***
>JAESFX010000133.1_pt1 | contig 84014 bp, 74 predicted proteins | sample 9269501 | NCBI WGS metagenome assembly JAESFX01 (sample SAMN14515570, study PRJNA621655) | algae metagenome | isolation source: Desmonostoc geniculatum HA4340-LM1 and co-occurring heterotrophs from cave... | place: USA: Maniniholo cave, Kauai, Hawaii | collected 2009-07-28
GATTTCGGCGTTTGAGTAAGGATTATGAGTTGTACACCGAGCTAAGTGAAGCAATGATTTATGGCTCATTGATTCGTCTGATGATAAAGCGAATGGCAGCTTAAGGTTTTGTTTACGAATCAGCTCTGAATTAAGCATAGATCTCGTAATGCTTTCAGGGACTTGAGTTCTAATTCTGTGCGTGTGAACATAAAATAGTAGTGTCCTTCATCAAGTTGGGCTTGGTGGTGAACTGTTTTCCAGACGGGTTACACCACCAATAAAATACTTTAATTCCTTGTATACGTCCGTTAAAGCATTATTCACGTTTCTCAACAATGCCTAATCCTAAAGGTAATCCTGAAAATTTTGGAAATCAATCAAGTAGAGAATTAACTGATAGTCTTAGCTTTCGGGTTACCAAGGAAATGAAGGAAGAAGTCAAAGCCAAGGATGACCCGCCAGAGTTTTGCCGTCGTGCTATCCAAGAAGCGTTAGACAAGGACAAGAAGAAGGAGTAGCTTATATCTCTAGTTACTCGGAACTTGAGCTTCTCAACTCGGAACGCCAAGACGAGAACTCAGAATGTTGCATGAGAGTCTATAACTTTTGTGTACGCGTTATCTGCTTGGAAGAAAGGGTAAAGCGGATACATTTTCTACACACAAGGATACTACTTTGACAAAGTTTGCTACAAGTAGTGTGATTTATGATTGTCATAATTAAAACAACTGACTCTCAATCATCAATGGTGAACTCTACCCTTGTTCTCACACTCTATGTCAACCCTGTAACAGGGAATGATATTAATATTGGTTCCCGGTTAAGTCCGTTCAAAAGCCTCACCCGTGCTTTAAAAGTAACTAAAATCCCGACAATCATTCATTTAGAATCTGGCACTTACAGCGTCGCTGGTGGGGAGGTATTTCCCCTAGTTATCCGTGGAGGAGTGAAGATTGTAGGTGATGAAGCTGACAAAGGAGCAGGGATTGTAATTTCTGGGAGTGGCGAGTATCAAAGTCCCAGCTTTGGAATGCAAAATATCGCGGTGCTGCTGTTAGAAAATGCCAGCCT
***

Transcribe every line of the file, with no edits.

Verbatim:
>JAESFX010000133.1_pt1 | contig 84014 bp, 74 predicted proteins | sample 9269501 | NCBI WGS metagenome assembly JAESFX01 (sample SAMN14515570, study PRJNA621655) | algae metagenome | isolation source: Desmonostoc geniculatum HA4340-LM1 and co-occurring heterotrophs from cave... | place: USA: Maniniholo cave, Kauai, Hawaii | collected 2009-07-28
GATTTCGGCGTTTGAGTAAGGATTATGAGTTGTACACCGAGCTAAGTGAAGCAATGATTTATGGCTCATTGATTCGTCTGATGATAAAGCGAATGGCAGCTTAAGGTTTTGTTTACGAATCAGCTCTGAATTAAGCATAGATCTCGTAATGCTTTCAGGGACTTGAGTTCTAATTCTGTGCGTGTGAACATAAAATAGTAGTGTCCTTCATCAAGTTGGGCTTGGTGGTGAACTGTTTTCCAGACGGGTTACACCACCAATAAAATACTTTAATTCCTTGTATACGTCCGTTAAAGCATTATTCACGTTTCTCAACAATGCCTAATCCTAAAGGTAATCCTGAAAATTTTGGAAATCAATCAAGTAGAGAATTAACTGATAGTCTTAGCTTTCGGGTTACCAAGGAAATGAAGGAAGAAGTCAAAGCCAAGGATGACCCGCCAGAGTTTTGCCGTCGTGCTATCCAAGAAGCGTTAGACAAGGACAAGAAGAAGGAGTAGCTTATATCTCTAGTTACTCGGAACTTGAGCTTCTCAACTCGGAACGCCAAGACGAGAACTCAGAATGTTGCATGAGAGTCTATAACTTTTGTGTACGCGTTATCTGCTTGGAAGAAAGGGTAAAGCGGATACATTTTCTACACACAAGGATACTACTTTGACAAAGTTTGCTACAAGTAGTGTGATTTATGATTGTCATAATTAAAACAACTGACTCTCAATCATCAATGGTGAACTCTACCCTTGTTCTCACACTCTATGTCAACCCTGTAACAGGGAATGATATTAATATTGGTTCCCGGTTAAGTCCGTTCAAAAGCCTCACCCGTGCTTTAAAAGTAACTAAAATCCCGACAATCATTCATTTAGAATCTGGCACTTACAGCGTCGCTGGTGGGGAGGTATTTCCCCTAGTTATCCGTGGAGGAGTGAAGATTGTAGGTGATGAAGCTGACAAAGGAGCAGGGATTGTAATTTCTGGGAGTGGCGAGTATCAAAGTCCCAGCTTTGGAATGCAAAATATCGCGGTGCTGCTGTTAGAAAATGCCAGCCT